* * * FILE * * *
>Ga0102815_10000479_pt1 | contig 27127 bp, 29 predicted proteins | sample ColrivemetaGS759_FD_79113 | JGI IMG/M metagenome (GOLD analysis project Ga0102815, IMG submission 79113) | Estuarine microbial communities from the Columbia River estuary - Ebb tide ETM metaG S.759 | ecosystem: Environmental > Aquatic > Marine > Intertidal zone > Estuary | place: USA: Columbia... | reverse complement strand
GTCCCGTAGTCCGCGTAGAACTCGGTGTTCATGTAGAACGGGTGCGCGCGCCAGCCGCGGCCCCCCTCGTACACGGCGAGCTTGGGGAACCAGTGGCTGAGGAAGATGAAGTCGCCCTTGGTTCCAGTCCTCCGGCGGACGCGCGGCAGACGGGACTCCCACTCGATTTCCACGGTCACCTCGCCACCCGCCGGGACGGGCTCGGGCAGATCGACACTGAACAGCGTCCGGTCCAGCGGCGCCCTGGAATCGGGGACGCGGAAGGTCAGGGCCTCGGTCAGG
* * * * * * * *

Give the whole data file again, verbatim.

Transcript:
>Ga0102815_10000479_pt1 | contig 27127 bp, 29 predicted proteins | sample ColrivemetaGS759_FD_79113 | JGI IMG/M metagenome (GOLD analysis project Ga0102815, IMG submission 79113) | Estuarine microbial communities from the Columbia River estuary - Ebb tide ETM metaG S.759 | ecosystem: Environmental > Aquatic > Marine > Intertidal zone > Estuary | place: USA: Columbia... | reverse complement strand
GTCCCGTAGTCCGCGTAGAACTCGGTGTTCATGTAGAACGGGTGCGCGCGCCAGCCGCGGCCCCCCTCGTACACGGCGAGCTTGGGGAACCAGTGGCTGAGGAAGATGAAGTCGCCCTTGGTTCCAGTCCTCCGGCGGACGCGCGGCAGACGGGACTCCCACTCGATTTCCACGGTCACCTCGCCACCCGCCGGGACGGGCTCGGGCAGATCGACACTGAACAGCGTCCGGTCCAGCGGCGCCCTGGAATCGGGGACGCGGAAGGTCAGGGCCTCGGTCAGG